What Calibration Software are you using?



Hey Folks,

What kind of calibration software are you using.
We are a small job shop (85 souls including office personnel)
Our products are generally not tight tolerance. (i.e. +/-.005 or less)
What would you recommend.
I need to hold the cost down.
I am currently using a self designed access based system. I could update this but don't I have the time.

All input is appreciated


Jerry Eldred

Forum Moderator
Super Moderator
There is a previous posting, "Scheduling Software" which describes numerous packages available. I believe the websites listed in that posting represent a pretty wide range of cost and complexity. However, as you stated that you are a small company, there are a number of ways to create a very low cost database. One very simple method I have seen from a company that only had about six or so calibrated instruments was using a spreadsheet. If you have someone knowledgeable in that area, with a little creativity and skill you could create one. I created my own a number of years ago using dBase III plus (I think it's off the market now). But a simple database program as not too difficult to learn by someone who is computer literate. Another alternative would be MS Access.

You mentioned that you don't have the time to update the system you currently have. One problem to remember when you change to a different recall system is that there will likely be significant setup and configuration time (depending on what other system you get). You may want to estimate how much time it would take to update your current system as compared to the amount of time it would take to change to another system. That is a significant factor (it appears, in your case) to be considered in whatever you do.

If you want to get really simple, a hard copy system is still considered legitimate. However, if you have to comply with any of the ISO standards or others, you'll need it to be well documented.

Could you elaborate as to why you need to update/upgrade your database you currently use?



Thanks for the input.

My current system is self made in MS access. I created it about 6 years ago to get away from a hard copy system. It was OK when we were an unregistered, 30 man shop.

Now I need to update the system to get ready for QS-9000 registration audit. With everything else I have going on I am afraid I don't have time to get it up to speed. It may be better to replace it with a dedicated program.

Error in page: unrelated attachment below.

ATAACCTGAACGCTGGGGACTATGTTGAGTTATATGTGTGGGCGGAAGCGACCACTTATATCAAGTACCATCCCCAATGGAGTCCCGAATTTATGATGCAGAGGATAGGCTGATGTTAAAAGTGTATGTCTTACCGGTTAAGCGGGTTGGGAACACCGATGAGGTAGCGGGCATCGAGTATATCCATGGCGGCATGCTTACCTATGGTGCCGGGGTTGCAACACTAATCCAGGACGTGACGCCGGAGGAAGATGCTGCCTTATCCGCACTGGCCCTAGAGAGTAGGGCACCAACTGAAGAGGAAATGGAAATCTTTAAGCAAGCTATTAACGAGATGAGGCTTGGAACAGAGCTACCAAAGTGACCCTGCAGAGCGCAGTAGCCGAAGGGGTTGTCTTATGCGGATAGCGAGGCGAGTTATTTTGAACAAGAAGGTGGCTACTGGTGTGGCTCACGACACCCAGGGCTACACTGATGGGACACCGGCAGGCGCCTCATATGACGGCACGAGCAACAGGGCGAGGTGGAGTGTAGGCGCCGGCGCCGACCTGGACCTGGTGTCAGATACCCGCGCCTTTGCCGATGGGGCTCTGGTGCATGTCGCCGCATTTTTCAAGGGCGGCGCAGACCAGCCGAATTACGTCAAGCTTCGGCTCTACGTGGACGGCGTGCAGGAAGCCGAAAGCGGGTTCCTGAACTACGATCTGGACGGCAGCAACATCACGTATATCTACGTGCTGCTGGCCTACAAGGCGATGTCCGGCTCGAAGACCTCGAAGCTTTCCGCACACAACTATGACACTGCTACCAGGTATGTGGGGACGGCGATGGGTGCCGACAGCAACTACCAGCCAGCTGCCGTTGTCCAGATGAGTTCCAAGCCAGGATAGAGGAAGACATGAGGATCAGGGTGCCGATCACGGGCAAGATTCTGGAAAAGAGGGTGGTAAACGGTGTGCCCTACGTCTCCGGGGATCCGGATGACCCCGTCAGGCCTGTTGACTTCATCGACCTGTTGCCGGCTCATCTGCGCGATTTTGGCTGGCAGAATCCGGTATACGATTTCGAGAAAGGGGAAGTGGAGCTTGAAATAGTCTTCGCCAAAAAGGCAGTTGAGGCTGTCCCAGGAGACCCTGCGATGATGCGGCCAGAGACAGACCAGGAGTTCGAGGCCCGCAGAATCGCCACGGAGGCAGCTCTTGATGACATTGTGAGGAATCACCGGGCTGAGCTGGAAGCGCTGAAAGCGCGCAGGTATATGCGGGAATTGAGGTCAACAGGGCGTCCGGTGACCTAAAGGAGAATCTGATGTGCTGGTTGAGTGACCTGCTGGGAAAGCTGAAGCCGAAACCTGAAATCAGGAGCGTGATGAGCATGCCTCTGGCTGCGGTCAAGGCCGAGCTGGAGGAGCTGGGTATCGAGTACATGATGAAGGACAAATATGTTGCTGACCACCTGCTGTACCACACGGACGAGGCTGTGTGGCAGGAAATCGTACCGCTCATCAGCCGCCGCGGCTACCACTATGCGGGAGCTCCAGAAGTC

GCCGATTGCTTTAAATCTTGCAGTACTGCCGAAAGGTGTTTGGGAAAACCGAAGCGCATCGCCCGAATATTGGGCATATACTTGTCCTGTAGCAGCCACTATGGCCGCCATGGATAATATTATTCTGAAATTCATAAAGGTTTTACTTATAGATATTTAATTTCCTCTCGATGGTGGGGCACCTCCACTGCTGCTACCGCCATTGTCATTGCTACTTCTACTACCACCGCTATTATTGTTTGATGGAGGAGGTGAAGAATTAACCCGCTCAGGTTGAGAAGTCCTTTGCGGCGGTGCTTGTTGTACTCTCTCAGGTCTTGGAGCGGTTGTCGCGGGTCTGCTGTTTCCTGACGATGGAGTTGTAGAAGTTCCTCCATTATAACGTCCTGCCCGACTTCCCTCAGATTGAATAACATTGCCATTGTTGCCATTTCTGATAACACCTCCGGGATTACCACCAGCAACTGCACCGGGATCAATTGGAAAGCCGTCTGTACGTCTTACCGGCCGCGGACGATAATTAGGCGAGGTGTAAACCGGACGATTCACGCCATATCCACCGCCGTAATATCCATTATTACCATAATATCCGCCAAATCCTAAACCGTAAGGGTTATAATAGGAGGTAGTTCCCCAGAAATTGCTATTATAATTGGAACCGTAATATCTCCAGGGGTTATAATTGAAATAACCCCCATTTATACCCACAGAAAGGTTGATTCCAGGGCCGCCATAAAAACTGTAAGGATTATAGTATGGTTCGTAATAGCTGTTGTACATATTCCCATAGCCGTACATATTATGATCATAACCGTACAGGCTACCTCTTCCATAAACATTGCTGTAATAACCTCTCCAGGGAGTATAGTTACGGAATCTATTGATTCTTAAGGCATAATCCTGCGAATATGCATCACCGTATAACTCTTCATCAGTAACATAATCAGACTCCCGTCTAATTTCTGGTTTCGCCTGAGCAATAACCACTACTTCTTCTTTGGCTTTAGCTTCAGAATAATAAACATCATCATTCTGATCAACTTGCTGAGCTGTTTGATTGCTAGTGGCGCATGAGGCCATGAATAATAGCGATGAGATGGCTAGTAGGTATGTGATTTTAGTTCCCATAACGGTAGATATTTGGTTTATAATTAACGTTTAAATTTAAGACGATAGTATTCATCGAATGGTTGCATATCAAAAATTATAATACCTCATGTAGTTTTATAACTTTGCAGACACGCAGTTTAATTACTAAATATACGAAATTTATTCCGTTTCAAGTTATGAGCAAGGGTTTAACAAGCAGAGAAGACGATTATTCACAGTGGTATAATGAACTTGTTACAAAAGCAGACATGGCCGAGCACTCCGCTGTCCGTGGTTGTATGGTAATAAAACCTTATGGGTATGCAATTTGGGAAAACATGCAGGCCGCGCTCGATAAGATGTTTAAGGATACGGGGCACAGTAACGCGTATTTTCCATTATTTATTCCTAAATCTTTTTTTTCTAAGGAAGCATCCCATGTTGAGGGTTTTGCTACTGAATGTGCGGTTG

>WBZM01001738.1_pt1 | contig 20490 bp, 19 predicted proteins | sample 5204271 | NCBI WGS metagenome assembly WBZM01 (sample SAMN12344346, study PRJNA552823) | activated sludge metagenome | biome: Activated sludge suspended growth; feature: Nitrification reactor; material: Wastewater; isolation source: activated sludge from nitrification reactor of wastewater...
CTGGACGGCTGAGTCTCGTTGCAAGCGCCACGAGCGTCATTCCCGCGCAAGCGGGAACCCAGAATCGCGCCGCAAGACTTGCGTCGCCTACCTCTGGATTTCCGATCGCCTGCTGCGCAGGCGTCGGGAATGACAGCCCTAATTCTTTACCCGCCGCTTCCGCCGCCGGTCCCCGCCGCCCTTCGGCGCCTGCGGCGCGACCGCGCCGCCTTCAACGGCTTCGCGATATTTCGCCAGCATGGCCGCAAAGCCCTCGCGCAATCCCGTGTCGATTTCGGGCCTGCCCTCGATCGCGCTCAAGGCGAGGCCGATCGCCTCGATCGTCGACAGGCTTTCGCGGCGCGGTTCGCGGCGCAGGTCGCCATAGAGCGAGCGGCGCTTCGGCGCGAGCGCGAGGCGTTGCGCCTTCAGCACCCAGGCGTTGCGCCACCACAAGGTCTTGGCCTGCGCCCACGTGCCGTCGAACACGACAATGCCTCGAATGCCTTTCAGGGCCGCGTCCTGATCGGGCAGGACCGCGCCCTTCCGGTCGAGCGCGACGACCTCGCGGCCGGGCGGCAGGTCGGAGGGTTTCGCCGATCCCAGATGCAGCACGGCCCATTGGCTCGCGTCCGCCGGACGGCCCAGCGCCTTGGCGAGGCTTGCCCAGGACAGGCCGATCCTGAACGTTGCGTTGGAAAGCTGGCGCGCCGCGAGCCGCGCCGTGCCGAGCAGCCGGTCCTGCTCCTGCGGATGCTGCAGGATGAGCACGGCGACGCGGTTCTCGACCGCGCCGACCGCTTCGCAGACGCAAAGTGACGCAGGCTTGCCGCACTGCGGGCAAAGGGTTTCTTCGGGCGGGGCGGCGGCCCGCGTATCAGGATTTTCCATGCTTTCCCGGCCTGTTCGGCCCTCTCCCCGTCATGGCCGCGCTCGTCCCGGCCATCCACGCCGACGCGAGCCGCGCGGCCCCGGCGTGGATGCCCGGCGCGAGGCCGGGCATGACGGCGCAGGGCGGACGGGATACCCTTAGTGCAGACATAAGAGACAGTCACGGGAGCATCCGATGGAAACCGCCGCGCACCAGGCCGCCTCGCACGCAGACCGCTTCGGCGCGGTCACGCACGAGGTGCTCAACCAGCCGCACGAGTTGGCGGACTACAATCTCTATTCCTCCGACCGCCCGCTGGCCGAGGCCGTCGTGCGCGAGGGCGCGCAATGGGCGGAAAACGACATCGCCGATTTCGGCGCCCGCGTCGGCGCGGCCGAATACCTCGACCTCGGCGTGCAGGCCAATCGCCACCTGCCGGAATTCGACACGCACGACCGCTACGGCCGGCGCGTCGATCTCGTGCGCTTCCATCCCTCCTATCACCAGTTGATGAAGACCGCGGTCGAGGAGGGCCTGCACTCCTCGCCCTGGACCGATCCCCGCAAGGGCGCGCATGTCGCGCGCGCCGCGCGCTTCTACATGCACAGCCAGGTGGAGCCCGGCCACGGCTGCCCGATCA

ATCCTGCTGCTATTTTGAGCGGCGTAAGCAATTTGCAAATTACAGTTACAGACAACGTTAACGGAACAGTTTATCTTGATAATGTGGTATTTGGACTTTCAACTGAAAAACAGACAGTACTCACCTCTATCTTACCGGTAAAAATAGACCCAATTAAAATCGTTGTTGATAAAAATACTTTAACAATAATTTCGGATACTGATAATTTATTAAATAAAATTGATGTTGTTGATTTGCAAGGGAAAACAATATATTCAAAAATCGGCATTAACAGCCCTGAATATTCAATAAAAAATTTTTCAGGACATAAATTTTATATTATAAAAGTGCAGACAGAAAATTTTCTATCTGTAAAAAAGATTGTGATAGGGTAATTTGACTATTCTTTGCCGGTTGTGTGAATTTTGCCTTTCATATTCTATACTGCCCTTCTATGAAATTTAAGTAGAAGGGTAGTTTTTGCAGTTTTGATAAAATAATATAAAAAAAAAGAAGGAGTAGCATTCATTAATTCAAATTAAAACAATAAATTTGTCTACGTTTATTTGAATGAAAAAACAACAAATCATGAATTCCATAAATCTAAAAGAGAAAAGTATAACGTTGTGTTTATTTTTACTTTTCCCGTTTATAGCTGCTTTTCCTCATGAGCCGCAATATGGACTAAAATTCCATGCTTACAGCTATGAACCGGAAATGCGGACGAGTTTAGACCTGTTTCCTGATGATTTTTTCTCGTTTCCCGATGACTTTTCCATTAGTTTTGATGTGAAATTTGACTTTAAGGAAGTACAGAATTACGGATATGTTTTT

Thanks for the search Idea I'll do it later in the day.


John Nabors - 2009

Saw this thread in passing..

Anyone looking for an inexpensive calibration software package may want to take a look at this:


I've used it at two different companies. If you don't have a huge number of gages in your system (say <500) and you aren't looking for a bunch of bells and whistles, for $500 it's hard to touch this one. My only reservation is that when I used it at a company with 4000+ gages in the system, I was occasionally heard to use some really bad words.

Regards -John


I have been using GAGETrak v6.5, It has lots of features, I was a little frustrated with it at first, however, after attending one of their training seminars, I am very pleased with the capabilities of the software. It will even help you to complete GR&R, and MSA studies.:agree1:


Track Pro and it is free. www.trackpro.org

Actually Track Pro isn't free. They offer a "free" (limited) single user version which will accommodate 150 entries. They charge $200 to increase the license another 150 items. After 3 licenses are purchased (presumably at a cost of $600) you get the unlimited item version.

I have also used GageTrak and it does do a lot. I gave up on it because it was very user "unfriendly". Every time we wanted to rename a field or design a form we had to call them and they would come out to do it for a considerable price. The new version 6.5 may now have user editing and access to the design view but I doubt it. I would look closely to be sure you can edit the program, whichever software you chose.

We wrote our own data base in MS Access and we have no problems with it. We have adapted it to be used on PM, internal audits, project tracking and whatever else people come up with.

My advice is to take the time to write a simple Access data base to track calibrations. You not only end up with what you want, you learn how the data base works. From there the sky is the limit on what you can do.


Coury Ferguson

Moderator here to help
Trusted Information Resource
My advice is to take the time to write a simple Access data base to track calibrations. You not only end up with what you want, you learn how the data base works. From there the sky is the limit on what you can do.


I agree. Our company uses a program that was created by our IT guy using Visual Basic (VB) and Access, and it is just fine in tracking the Calibration.
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